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RISC-V in the loop

Continuous integration (‘CI’) for hardware is a logical step to take: Why not do for hardware, what works fine for software?

To keep things short: I’ve decided to stick my proprietary RISC-V approach ‘pyrv32’ into the opensourced MaSoCist testing loop to always have an online reference that can run anywhere without massive software installation dances.

Because there’s still quite a part of the toolchain missing from the OpenSource repo (work in progress), only a stripped down VHDL edition of the pyrv32 is available for testing and playing around.

This is what it currently does, when running ‘make all test’ in the provided Docker environment:

  • Build some tools necessary to build the virtual hardware
  • Compile source code, create a ROM file from it as VHDL
  • Build a virtual System on Chip based on the pyrv32 core
  • Downloads the ‘official’ riscv-tests suite onto the virtual target and runs the tests
  • Optionally, you can also talk to the system via a virtual (UART) console


This is the quickest ‘online’ way without installing software. You might need to register yourself a docker account beforehand.

  1. Log in at the docker playground:
  2. Add a new instance of a virtual machine via the left panel
  3. Run the docker container:
    docker run -it hackfin/masocist
  4. Run the test suite:
    wget && sh && make all test
  5. Likewise, you can run the virtual console demo:
    make clean run-pyrv32
  6. Wait for Boot message and # prompt to appear, then type h for help.
  7. Dump virtual SPI flash:
    s 0 1
  8. Exit minicom terminal by Ctrl-A, then q.

What’s in the box?

  • ghdl, ghdlex: Turns a set of VHDL sources into a simulation executable that exposes signals to the network (The engine for the virtual chip).
  • masocist: A build system for a System on Chip:
    • GNU Make, Linux kconfig
    • Plenty of XML hardware definitions based on netpp.
    • IP core library and plenty of ugly preprocessor hacks
    • Cross compiler packages for ZPU, riscv32 and msp430 architectures
  • gensoc: SoC generator alias IP-XACT’s mean little brother (from another mother…)
  • In-House CPU cores with In Circuit Emulation features (Debug TAPs over JTAG, etc.):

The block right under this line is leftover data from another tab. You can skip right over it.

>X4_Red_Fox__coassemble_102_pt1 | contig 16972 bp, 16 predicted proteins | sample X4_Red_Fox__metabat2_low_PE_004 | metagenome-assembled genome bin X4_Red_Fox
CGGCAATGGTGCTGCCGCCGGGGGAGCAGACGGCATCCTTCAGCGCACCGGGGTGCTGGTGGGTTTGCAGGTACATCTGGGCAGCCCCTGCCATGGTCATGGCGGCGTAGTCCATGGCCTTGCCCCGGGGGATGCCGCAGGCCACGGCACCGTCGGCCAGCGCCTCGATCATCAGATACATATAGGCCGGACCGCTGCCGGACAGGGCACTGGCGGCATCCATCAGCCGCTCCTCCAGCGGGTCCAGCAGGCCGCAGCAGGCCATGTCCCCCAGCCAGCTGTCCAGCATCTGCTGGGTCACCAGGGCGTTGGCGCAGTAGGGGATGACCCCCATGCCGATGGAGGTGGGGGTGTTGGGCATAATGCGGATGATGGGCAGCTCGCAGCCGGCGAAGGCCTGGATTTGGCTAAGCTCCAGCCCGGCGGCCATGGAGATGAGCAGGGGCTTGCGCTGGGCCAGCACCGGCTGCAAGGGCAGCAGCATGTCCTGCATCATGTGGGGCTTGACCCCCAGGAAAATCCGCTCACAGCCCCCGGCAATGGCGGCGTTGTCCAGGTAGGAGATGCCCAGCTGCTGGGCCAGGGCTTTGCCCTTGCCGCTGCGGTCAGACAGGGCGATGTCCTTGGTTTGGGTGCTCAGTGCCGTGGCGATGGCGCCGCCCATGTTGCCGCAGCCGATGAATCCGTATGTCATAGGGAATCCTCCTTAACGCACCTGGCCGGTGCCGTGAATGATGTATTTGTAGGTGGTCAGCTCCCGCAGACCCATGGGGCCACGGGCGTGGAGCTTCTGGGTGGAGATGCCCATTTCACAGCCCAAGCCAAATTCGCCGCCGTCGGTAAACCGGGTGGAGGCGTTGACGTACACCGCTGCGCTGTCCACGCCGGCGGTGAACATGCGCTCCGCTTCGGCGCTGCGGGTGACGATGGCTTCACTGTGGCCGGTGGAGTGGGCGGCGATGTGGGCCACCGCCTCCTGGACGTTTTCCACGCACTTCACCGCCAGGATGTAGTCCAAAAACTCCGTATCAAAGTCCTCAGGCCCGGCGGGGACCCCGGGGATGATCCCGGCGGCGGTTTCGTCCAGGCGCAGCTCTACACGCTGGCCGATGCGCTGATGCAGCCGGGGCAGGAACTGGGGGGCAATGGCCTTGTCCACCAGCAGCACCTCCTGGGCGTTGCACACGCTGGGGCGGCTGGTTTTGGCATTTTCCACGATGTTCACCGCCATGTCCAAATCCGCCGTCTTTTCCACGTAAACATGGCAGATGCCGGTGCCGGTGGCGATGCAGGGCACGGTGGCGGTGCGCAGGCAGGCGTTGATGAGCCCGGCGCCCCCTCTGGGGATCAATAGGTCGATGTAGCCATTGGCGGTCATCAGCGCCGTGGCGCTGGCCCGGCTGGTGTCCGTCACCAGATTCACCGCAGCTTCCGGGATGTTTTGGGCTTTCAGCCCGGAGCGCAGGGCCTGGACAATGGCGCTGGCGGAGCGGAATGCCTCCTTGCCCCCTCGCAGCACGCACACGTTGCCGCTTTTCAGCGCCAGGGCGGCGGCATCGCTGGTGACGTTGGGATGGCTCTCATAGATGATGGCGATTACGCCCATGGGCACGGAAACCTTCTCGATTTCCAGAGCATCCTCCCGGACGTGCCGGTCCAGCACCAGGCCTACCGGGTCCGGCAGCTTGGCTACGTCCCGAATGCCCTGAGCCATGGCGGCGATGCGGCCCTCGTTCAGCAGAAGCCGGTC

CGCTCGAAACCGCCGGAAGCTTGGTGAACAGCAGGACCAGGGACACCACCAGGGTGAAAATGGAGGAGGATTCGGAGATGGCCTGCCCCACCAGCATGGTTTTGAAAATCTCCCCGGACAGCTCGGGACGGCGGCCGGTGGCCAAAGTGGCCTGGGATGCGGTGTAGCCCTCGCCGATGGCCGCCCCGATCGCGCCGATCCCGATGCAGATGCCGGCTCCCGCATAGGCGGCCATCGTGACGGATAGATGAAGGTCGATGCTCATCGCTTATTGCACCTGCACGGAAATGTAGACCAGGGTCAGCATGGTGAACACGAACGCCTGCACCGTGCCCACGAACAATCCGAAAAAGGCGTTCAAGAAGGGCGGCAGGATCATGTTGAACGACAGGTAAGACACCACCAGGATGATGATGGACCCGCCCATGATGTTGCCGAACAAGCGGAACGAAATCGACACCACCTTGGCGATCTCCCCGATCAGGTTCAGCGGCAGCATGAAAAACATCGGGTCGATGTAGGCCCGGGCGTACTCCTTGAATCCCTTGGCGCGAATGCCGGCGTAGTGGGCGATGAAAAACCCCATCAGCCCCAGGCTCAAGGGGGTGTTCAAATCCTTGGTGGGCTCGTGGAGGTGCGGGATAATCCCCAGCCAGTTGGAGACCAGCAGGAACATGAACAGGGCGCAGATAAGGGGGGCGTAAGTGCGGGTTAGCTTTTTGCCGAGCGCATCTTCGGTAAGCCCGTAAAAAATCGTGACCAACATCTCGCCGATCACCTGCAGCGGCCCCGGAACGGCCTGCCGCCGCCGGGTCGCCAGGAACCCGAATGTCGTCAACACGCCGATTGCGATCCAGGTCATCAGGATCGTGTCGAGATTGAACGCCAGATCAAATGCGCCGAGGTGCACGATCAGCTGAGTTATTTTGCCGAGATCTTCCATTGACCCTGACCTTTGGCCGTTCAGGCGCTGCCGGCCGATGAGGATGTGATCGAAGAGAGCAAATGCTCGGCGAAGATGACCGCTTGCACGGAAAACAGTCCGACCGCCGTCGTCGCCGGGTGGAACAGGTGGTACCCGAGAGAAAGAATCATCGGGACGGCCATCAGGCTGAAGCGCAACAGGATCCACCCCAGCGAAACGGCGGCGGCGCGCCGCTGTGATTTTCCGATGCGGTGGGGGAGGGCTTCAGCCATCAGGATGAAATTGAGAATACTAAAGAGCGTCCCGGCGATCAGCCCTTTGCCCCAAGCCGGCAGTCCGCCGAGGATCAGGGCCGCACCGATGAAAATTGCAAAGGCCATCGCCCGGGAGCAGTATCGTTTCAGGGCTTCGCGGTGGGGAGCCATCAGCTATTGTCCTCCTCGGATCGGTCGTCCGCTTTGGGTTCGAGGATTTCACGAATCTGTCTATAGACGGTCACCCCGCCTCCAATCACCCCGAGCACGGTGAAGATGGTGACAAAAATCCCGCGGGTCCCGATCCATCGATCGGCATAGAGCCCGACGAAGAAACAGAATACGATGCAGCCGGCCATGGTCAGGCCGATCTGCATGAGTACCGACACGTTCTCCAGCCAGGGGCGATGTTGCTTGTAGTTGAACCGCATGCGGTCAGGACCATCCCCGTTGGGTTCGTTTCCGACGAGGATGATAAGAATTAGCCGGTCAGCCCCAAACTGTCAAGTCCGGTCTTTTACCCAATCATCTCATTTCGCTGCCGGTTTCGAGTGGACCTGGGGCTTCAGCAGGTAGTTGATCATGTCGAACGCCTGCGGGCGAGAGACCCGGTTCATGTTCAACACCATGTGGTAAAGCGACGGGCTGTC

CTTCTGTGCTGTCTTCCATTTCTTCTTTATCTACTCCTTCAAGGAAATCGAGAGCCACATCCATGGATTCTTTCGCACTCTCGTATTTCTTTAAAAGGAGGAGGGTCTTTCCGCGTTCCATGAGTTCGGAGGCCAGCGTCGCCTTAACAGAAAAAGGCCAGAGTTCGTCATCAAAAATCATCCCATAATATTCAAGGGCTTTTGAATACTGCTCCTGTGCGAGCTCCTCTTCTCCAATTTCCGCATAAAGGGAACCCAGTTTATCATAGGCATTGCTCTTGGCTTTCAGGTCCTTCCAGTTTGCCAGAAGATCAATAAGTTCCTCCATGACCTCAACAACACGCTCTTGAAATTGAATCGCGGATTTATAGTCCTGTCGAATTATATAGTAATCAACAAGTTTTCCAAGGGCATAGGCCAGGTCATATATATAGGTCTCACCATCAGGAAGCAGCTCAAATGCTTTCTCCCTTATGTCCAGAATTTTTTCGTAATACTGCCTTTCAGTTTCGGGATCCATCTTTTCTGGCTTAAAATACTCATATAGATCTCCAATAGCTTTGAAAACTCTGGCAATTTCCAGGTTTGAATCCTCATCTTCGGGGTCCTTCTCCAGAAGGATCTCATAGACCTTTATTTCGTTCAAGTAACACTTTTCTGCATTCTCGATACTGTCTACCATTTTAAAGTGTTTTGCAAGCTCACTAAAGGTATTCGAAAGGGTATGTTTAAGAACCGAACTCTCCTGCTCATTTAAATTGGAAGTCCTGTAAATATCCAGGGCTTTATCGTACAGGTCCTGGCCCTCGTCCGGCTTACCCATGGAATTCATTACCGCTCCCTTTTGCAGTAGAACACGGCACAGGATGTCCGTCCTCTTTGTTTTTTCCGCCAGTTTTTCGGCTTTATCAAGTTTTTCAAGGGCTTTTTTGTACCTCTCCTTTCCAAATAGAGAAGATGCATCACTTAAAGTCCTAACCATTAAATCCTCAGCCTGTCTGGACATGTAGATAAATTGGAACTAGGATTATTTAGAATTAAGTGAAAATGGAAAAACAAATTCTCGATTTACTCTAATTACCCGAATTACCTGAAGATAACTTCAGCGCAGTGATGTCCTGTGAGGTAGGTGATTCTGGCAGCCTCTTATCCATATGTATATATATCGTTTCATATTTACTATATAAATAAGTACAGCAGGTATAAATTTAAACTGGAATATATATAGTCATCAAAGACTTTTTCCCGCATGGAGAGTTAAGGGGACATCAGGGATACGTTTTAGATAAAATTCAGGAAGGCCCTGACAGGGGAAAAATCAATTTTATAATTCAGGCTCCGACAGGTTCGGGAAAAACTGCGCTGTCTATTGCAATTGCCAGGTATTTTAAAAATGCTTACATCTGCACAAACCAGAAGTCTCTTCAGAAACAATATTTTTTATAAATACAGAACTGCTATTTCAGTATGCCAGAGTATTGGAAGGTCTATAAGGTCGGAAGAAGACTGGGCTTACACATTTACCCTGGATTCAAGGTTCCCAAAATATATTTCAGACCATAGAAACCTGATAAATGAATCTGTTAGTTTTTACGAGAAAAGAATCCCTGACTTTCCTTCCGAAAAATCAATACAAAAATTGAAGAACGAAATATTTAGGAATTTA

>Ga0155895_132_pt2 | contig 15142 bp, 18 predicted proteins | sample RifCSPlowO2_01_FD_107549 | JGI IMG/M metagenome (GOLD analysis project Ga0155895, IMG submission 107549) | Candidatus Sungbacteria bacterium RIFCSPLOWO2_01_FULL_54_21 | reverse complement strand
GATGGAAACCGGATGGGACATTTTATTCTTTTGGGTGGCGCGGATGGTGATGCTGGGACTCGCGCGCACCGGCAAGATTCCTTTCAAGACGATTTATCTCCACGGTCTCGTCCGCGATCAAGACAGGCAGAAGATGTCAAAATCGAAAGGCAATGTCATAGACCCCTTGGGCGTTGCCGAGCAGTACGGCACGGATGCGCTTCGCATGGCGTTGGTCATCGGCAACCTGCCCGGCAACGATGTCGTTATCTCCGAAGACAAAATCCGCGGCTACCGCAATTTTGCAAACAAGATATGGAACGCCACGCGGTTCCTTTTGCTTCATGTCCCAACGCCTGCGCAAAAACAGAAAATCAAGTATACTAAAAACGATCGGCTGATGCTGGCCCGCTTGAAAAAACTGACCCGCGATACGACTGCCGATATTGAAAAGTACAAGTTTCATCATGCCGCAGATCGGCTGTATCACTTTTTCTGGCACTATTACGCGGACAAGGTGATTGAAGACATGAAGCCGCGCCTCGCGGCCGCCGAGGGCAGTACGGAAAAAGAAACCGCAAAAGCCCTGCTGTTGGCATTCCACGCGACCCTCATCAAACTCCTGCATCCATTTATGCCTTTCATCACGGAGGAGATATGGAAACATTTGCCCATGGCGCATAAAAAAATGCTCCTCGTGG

• ZPUng: pipelined ZPU architecture with optimum code density
    • pyrv32: a rv32ui compatible RISC-V core
  • Third party opensource cores, not fully verified (but running a simple I/O test):
    • neo430: a msp430 compatible architecture in VHDL
    • potato: a RISC-V compatible CPU design

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RISC-V experiments

Yes, the RISC-V is fun. It’s not only the market momentum it currently has, or the political aspects of disrupting the world of closed source processor IP. Its design is just a somewhat logical attractor, when you’ve made the way from classic RISC (MIPS) pipelines, over the DLX improvements with various visits to FPGA specific developments like Xilinx’ microblaze architecture, Altera’s NIOS or the Lattice lm32.

Starting with MIPS makes sense, beause you’ve got a well matured open source toolchain which you can use as a reference for regress-testing your newly developed architecture. However, at some point one will run into scratchy issues, like the branch delay slot (which requires workaround logic for in circuit emulation) or the not optimum instruction set density, let aside one of the biggest issues: absolute addressing versus pc relative (which was brought in with the MIPS16 ASE). So, sooner or later you will find out that the RISC-V arrangements are pretty optimal for this type of RISC architecture.

The classic RISC five stage pipeline

This is something that’s explained in detail in plenty of papers published from You will find a lot of valuable information from the driving forces behind the RISC-V architecture.

Anyway, these are the processing stages of that little bucket chain working in the processor — in parallel:

  • FE: The fetch stage, get an instruction word from instruction(program) memory